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Comment: DMV must reign in unsafe or impaired elderly drivers

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  • 2/10 SF Chronicle
    Published Wednesday, February 10, 2010, by the San Francisco Chronicle Comment Elderly drivers need more oversight By John Moir With his 91st birthday just
    Message 1 of 1 , Feb 10, 2010
      Published Wednesday, February 10, 2010, by the San Francisco Chronicle

      Comment

      Elderly drivers need more oversight

      By John Moir

      With his 91st birthday just weeks away, my father-in-law announced plans to renew his driver's license. My wife and I looked at one another in dismay. Surely, we thought, the California DMV would put the brakes on this foolishness. Instead, we received a crash course in our state's dangerously lax system for licensing older drivers.

      When my father-in-law showed up at his local DMV office, he received a perfunctory vision check and a multiple-choice exam that he managed to pass on a repeat attempt.

      That was it.

      Despite his advanced age, no driving test was required. No medical records were checked to determine if he had a condition that might impair his driving. A DMV clerk snapped his picture, and my 91-year-old father-in-law drove away with an unrestricted license good for five years.

      In granting my father-in-law full driving privileges until he was 96, the DMV licensed a man whose mental and physical abilities reflect his age. He has a serious heart condition, poor hearing and a slow reaction time.

      According to the California DMV's own report on collision rates for teens and seniors -- the two most at-risk groups -- at age 70 the number of collisions for both men and women begin to increase. After age 80, the rise of at-fault accidents is "particularly dramatic."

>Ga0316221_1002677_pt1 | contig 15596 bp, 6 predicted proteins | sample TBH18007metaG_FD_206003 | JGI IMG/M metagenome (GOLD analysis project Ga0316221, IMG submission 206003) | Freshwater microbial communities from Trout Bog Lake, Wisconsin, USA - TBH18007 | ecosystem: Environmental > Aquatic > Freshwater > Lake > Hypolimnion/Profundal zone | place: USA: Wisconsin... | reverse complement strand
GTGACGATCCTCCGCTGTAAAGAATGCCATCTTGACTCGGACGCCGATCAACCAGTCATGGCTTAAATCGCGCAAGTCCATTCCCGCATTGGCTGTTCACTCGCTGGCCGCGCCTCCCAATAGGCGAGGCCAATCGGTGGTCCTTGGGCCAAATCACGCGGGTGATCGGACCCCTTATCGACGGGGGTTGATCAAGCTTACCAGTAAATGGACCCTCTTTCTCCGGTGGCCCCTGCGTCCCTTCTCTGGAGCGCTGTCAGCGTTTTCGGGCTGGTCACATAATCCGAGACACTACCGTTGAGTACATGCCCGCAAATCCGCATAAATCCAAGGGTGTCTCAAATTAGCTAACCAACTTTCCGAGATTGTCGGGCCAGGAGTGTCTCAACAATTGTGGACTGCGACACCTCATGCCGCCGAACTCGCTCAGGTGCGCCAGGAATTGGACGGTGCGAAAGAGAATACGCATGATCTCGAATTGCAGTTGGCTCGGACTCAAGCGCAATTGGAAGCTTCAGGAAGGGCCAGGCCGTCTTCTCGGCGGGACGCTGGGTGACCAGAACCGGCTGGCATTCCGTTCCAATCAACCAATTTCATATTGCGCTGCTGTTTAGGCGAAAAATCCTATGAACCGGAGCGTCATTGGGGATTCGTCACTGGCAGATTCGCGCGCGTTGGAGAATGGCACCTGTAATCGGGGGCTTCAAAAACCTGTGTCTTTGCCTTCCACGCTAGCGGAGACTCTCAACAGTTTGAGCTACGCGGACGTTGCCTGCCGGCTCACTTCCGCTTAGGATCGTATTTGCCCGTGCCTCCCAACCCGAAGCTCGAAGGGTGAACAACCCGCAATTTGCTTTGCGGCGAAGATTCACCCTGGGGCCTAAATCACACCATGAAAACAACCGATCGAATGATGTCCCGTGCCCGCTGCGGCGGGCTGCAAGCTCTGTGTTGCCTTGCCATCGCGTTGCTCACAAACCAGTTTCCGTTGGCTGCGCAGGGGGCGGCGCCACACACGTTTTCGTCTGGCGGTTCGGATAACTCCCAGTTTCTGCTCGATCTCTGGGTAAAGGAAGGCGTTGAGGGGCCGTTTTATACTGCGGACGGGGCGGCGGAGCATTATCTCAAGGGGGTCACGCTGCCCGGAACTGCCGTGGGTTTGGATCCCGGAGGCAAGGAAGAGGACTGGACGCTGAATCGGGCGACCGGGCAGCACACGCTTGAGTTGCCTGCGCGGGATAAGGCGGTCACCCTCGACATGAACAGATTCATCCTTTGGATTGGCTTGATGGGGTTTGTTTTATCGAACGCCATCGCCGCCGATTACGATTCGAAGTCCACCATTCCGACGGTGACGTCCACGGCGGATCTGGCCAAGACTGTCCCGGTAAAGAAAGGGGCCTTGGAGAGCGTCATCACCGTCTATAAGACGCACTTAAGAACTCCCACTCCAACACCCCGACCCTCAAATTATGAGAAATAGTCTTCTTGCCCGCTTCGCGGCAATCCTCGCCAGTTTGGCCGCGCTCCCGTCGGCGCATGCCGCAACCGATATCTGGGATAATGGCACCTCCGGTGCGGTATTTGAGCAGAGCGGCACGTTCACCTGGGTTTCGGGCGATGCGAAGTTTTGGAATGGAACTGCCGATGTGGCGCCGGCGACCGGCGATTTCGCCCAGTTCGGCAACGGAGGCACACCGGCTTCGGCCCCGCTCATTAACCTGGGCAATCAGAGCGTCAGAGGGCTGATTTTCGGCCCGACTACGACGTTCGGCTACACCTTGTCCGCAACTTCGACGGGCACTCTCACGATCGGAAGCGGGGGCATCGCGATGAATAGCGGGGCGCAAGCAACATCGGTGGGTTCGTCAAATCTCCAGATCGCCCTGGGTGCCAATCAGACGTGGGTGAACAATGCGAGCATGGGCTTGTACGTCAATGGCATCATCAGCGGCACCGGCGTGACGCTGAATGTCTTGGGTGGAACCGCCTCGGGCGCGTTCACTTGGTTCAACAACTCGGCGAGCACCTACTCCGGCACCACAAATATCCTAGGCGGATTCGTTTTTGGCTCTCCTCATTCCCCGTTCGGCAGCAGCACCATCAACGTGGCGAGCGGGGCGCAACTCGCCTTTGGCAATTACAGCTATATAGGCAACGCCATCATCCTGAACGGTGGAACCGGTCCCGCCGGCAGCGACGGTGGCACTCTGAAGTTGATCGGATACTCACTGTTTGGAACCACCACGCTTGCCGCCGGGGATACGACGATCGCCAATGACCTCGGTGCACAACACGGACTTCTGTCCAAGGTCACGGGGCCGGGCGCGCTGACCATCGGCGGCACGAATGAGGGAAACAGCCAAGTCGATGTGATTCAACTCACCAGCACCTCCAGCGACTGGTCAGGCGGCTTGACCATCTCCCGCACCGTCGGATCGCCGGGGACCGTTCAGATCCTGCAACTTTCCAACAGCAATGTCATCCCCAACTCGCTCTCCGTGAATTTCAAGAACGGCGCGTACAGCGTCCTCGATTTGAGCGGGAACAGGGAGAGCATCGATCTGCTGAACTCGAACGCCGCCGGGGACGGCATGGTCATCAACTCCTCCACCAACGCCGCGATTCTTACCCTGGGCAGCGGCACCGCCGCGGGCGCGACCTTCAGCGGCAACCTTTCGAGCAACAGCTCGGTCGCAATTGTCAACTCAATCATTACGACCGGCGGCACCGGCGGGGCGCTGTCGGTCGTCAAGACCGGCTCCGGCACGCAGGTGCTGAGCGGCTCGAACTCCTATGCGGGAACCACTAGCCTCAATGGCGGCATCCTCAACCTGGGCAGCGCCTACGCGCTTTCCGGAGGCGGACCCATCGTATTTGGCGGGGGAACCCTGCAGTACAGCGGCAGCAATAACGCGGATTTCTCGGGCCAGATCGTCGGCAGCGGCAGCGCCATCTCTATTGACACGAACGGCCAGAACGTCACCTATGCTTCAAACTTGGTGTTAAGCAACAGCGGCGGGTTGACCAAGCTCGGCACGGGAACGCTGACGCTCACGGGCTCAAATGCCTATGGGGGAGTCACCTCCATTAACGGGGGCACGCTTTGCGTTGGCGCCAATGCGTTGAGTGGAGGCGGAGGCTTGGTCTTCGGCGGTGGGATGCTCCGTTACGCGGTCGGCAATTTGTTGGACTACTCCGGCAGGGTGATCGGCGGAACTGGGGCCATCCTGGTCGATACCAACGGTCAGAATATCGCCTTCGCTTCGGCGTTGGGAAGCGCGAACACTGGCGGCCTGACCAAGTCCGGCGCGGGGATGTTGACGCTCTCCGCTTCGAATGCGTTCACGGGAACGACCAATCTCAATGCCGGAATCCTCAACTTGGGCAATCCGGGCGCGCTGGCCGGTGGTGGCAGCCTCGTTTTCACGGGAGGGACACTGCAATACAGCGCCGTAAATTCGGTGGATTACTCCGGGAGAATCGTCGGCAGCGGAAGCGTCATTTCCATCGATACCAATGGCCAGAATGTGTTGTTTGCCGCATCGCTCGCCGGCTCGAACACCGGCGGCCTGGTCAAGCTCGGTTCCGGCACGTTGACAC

Unlike teen drivers who face licensing restrictions, California does not even evaluate drivers in their 80s and beyond for declines in their mental or physical ability.

      As the number of older drivers increases, California needs to require better driving evaluations. One possible model is an inexpensive and easy-to-administer assessment battery developed by the University of Michigan's Transportation Research Institute.

      Currently, all a concerned family member can do to stop an impaired elderly driver is to "anonymously" petition the DMV to have a driving test administered. But this can be difficult and often thrusts loved ones into a maelstrom of high-voltage family dynamics.

      In our case, my wife could not bring herself to fill out the form. It would be obvious that we had requested it, and it was certain to provoke a confrontation with her parents.

      As we turned to friends and therapists for advice, we encountered an outpouring of frustration about the DMV's laissez-faire licensing practices. We heard stories of desperate family members disconnecting battery cables and hiding keys. The DMV's lack of oversight shifts the responsibility for monitoring elderly drivers to family and friends who do not have the objectivity or the authority to help senior drivers make what is often a difficult decision.

      Recently, my father-in-law suffered a mild heart attack, and his doctor ordered him to stop driving. We were lucky; we found a way out before tragedy struck.

      But how many stories do we need to hear about impaired older drivers making fatal misjudgments before sensible precautions are instituted?

      We must end this madness. At age 91, no one should be granted an unrestricted five-year license.

      John Moir is a writer in Santa Cruz.
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